Illegal Use Of Performance Enhancing Drugs In The Olympics

2184 words - 9 pages

Illegal Use of Performance Enhancing Drugs in the Olympics

Since the original Olympic Games in ancient Greece, athletes have struggled to find a way to gain the competitive edge. Early rituals included consuming wine and brandy before an event, eating potent mushrooms, and even concocting magic potions thought to give the athlete improved performance ability (Phillips, 2000, p.53). A constant battle has been fought as the International Olympic Committee struggles to keep drug testing up-to-date and effective. We have come to associate drug use with a few famous names of fallen heroes, such as Ben Johnson and the most recent, C.J. Hunter, but few people realize just how widespread drug ...view middle of the document...

10). The athletes of track and field are competing as individuals, compared to an entire team. Their flaws and faults are more obvious and prevalent than if they were part of a team and had other athletes around them to help them. Yes, track and field can be considered a team-oriented sport, since everyone is part of a team. But the competition itself is based upon the individual, and that is why many athletes feel the pressure to use any method possible to help them gain a competitive edge. But my thought is that no matter what the competition is, or whom you are competing against, there is no need to use chemicals to increase your athletic performance. I also feel as though many of the athletes in track and field use performance- enhancing drugs because they feel pressured into it.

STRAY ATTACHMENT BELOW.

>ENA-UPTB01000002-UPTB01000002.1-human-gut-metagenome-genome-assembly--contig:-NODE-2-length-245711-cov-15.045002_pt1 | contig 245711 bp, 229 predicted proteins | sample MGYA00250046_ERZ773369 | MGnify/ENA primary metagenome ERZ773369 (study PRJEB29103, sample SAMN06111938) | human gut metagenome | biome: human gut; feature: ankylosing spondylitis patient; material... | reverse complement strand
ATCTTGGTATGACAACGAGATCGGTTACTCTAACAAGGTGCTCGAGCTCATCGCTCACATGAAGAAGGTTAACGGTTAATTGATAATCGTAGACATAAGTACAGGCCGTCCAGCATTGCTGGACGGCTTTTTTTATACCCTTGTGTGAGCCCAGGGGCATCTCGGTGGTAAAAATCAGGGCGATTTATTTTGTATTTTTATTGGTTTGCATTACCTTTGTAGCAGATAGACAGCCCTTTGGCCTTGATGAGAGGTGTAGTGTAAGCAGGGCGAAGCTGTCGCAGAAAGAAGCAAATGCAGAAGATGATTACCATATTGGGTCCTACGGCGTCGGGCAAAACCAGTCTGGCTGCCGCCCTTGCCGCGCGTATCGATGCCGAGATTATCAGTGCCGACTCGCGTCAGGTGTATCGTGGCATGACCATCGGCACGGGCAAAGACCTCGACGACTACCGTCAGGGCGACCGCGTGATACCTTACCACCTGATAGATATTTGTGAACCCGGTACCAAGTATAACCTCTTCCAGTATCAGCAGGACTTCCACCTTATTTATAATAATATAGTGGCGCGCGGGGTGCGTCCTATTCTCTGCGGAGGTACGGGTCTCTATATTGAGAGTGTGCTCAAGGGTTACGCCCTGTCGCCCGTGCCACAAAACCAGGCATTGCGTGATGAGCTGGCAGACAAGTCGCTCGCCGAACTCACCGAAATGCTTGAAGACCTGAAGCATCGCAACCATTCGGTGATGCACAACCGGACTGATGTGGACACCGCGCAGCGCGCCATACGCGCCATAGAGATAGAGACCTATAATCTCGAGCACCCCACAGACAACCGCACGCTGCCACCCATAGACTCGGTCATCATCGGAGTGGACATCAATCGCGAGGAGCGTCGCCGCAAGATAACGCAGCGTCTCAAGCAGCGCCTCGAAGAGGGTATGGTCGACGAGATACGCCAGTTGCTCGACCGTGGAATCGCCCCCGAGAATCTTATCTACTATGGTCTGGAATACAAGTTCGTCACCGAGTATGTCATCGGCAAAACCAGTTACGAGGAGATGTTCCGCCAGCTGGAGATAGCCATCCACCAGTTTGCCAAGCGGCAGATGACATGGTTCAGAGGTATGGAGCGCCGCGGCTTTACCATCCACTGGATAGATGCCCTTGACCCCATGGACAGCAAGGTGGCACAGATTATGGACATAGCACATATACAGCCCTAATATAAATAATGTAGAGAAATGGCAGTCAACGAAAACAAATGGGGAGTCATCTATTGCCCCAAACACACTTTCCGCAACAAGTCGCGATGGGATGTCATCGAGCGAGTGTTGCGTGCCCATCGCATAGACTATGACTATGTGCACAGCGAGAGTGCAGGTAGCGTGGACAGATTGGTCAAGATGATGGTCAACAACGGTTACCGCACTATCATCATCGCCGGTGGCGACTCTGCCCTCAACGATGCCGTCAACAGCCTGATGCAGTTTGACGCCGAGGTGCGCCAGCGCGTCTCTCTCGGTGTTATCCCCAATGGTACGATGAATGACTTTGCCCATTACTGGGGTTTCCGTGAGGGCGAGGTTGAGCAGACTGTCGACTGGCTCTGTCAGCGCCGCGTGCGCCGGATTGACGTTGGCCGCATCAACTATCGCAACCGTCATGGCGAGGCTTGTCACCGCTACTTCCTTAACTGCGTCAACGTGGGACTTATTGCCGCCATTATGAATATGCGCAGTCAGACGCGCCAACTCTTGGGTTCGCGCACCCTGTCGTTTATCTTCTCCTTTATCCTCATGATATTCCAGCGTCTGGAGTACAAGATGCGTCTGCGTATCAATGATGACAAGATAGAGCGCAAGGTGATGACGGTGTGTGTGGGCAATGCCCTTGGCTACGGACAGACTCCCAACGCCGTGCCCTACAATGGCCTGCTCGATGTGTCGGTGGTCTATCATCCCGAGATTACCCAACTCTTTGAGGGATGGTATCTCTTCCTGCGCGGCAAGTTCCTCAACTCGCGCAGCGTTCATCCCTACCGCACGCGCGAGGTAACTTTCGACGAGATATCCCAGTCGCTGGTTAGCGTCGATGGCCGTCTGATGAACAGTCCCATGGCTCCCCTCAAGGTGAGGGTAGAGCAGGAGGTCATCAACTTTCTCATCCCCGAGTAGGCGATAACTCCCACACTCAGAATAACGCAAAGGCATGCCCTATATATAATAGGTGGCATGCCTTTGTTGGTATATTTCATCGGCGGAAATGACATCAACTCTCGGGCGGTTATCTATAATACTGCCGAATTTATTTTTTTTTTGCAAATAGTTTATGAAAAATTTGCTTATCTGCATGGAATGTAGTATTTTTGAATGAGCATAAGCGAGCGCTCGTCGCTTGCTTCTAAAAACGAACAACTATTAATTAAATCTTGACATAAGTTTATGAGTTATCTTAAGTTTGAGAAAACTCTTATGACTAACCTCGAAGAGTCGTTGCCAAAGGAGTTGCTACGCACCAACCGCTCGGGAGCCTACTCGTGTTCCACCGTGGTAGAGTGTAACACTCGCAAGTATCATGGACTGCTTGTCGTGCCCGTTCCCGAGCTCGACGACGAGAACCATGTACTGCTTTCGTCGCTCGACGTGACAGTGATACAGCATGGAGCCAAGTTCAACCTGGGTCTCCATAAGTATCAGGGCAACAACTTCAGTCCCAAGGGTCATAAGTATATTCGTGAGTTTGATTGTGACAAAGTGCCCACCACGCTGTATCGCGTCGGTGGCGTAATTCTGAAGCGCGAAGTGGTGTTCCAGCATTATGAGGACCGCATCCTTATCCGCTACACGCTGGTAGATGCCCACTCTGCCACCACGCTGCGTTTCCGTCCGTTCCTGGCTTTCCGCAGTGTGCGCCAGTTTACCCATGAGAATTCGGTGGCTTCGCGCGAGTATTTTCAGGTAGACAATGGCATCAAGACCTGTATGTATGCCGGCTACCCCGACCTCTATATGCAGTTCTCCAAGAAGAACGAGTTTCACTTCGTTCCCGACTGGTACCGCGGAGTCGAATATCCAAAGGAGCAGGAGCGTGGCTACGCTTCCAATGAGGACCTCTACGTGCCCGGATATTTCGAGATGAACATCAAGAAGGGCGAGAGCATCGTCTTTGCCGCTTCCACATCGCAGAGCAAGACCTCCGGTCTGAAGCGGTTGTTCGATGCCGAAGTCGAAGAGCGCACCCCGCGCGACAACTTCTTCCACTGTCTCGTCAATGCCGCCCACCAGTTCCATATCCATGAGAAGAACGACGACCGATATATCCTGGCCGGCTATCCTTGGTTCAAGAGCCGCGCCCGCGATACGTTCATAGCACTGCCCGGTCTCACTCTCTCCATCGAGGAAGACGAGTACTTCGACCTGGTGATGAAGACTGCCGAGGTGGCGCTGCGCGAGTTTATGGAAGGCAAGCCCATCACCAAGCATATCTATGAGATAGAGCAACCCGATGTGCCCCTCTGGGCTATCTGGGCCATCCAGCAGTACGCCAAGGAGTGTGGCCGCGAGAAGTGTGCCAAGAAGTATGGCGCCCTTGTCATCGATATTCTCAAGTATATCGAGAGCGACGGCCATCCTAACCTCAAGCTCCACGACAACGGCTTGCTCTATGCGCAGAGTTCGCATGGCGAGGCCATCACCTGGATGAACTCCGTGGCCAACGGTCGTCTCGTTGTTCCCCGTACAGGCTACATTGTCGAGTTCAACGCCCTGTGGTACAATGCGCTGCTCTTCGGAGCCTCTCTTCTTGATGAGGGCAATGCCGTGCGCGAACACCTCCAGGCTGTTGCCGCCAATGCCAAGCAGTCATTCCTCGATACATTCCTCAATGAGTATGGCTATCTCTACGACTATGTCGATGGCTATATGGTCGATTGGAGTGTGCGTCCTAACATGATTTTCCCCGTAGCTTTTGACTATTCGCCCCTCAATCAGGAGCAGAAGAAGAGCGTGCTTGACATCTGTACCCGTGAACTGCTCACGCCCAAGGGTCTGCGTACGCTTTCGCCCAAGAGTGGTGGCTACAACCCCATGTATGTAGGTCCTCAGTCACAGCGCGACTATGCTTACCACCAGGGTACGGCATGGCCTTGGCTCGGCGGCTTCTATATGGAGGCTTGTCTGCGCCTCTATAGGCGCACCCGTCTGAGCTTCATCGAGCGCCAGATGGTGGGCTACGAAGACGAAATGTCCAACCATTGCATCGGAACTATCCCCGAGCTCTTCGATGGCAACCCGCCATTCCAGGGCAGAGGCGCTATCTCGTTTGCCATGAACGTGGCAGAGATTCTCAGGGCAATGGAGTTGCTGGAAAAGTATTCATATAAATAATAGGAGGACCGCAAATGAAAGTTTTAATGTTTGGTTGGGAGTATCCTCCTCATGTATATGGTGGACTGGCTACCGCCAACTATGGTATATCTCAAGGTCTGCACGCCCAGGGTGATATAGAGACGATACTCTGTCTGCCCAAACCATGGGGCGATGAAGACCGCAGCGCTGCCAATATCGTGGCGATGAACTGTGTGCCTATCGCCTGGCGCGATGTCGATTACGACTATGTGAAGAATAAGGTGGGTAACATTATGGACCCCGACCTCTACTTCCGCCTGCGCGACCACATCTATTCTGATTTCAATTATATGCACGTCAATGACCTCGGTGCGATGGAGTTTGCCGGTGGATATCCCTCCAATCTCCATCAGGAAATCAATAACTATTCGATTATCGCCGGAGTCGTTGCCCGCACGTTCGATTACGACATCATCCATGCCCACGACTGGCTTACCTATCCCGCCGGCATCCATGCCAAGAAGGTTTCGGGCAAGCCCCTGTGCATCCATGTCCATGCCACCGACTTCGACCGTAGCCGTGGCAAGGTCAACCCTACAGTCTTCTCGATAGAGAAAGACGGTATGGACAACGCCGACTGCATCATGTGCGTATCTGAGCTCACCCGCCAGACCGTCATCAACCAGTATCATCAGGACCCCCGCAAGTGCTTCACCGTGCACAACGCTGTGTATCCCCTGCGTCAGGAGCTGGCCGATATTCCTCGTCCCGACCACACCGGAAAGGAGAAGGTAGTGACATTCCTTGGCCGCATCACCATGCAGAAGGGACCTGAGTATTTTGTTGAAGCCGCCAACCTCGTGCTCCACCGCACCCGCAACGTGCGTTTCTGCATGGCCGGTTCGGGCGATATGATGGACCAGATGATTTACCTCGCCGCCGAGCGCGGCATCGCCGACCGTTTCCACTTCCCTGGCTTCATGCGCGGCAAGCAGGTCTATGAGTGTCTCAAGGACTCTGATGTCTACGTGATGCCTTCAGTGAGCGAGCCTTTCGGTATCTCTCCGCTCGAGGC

There is an ever-increasing amount of athletes in track and field who use performance-enhancing drugs, so many athletes feel compelled to taking them. They probably feel as though if they are working and training as hard as they can, and there are other athletes out there who are also working just as intensely, plus taking chemicals to give them added strength and endurance, then those athletes will have the competitive edge. It reminds me of Darwin’s theory of survival of the fittest. Those who are the most fit, or in other words, those who are stronger, faster, or quicker will survive, or in athletics, win the competition. For the athletes in track and field, coming in second is not an option. Those athletes that place first are those that are able to get all the endorsements and money. Those who come in second are usually forgotten. For example, can you name the athlete who came in second for the men’s 100-meter run in this year’s past Olympics? Those who follow track and field or the Olympics know that Maurice Greene won the event, but not many can name who came in second. Just for your information, it was Ato Boldon from Trinidad. So how many commercials or endorsements do you see containing the world’s second fastest man? Maurice Greene gets endorsement deals from large companies such as Nike and Gatorade, and Ato Boldon gets to go home empty handed. My mistake, he gets to bring home a silver medal. That silver medal may bring some pride, but it won’t bring in nearly as much money to put food on his table or clothes on his back had it been gold. But besides being pressured into taking these performance-enhancing drugs, what other reasons are given for these athletes who take them? One reason that I believe these athletes might come up with is because they are not looking at their future and the side effects of these drugs.

The athletes of track and field are a relatively young group. You do not normally see anyone over the age of 30 competing. The greatest of athletes are usually in their low to mid-twenties. The reason you do not see athletes older than this is mainly because track and field, along with any sport in which it is based upon individual...

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